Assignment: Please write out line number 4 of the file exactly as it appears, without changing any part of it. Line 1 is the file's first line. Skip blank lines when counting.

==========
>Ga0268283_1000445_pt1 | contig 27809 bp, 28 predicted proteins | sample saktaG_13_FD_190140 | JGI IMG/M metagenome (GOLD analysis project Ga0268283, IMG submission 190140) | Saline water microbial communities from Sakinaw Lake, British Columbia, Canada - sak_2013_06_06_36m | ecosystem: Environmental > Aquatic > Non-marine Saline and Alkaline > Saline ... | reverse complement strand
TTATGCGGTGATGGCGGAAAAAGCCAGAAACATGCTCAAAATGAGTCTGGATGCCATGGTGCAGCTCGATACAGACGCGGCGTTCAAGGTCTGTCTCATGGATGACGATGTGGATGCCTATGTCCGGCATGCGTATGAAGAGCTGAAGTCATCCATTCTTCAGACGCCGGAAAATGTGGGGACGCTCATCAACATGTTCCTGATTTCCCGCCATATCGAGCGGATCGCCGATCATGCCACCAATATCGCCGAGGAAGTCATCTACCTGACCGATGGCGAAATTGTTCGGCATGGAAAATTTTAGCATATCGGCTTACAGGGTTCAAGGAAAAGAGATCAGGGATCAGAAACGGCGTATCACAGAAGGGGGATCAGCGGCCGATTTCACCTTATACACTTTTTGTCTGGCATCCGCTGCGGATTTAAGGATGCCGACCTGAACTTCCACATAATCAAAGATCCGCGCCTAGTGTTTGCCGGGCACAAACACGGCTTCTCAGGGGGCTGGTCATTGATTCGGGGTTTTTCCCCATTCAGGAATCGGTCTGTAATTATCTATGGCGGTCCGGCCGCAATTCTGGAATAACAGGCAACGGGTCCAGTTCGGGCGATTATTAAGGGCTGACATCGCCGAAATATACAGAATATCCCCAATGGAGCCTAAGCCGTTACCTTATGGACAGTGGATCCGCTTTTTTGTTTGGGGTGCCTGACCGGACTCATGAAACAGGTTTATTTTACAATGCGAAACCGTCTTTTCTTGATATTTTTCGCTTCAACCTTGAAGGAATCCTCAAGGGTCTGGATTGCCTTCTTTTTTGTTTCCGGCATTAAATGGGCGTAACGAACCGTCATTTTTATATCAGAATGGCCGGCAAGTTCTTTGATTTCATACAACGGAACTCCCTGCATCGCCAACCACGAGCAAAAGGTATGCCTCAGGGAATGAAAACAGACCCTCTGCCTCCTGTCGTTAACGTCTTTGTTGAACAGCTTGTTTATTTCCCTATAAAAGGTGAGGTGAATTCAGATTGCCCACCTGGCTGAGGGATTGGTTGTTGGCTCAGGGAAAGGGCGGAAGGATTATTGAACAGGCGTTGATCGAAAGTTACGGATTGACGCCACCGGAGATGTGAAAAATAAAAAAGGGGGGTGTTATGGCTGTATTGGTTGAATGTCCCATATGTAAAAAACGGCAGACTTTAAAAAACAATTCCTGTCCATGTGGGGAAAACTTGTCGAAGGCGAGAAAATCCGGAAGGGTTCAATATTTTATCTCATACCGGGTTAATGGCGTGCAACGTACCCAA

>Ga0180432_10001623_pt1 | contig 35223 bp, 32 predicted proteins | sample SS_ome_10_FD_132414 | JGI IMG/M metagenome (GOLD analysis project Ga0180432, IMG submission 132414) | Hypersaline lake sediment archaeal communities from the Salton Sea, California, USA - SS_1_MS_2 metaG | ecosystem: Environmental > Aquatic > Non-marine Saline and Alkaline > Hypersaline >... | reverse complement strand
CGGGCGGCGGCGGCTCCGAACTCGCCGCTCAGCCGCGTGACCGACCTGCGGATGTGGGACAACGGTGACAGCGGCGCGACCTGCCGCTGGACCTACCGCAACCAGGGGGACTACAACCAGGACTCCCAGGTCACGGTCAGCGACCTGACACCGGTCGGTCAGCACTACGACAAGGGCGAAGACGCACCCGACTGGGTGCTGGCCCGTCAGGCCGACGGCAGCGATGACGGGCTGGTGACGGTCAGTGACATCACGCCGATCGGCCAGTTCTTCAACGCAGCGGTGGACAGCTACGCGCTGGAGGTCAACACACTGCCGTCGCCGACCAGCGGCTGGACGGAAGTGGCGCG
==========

CGGGCGGCGGCGGCTCCGAACTCGCCGCTCAGCCGCGTGACCGACCTGCGGATGTGGGACAACGGTGACAGCGGCGCGACCTGCCGCTGGACCTACCGCAACCAGGGGGACTACAACCAGGACTCCCAGGTCACGGTCAGCGACCTGACACCGGTCGGTCAGCACTACGACAAGGGCGAAGACGCACCCGACTGGGTGCTGGCCCGTCAGGCCGACGGCAGCGATGACGGGCTGGTGACGGTCAGTGACATCACGCCGATCGGCCAGTTCTTCAACGCAGCGGTGGACAGCTACGCGCTGGAGGTCAACACACTGCCGTCGCCGACCAGCGGCTGGACGGAAGTGGCGCG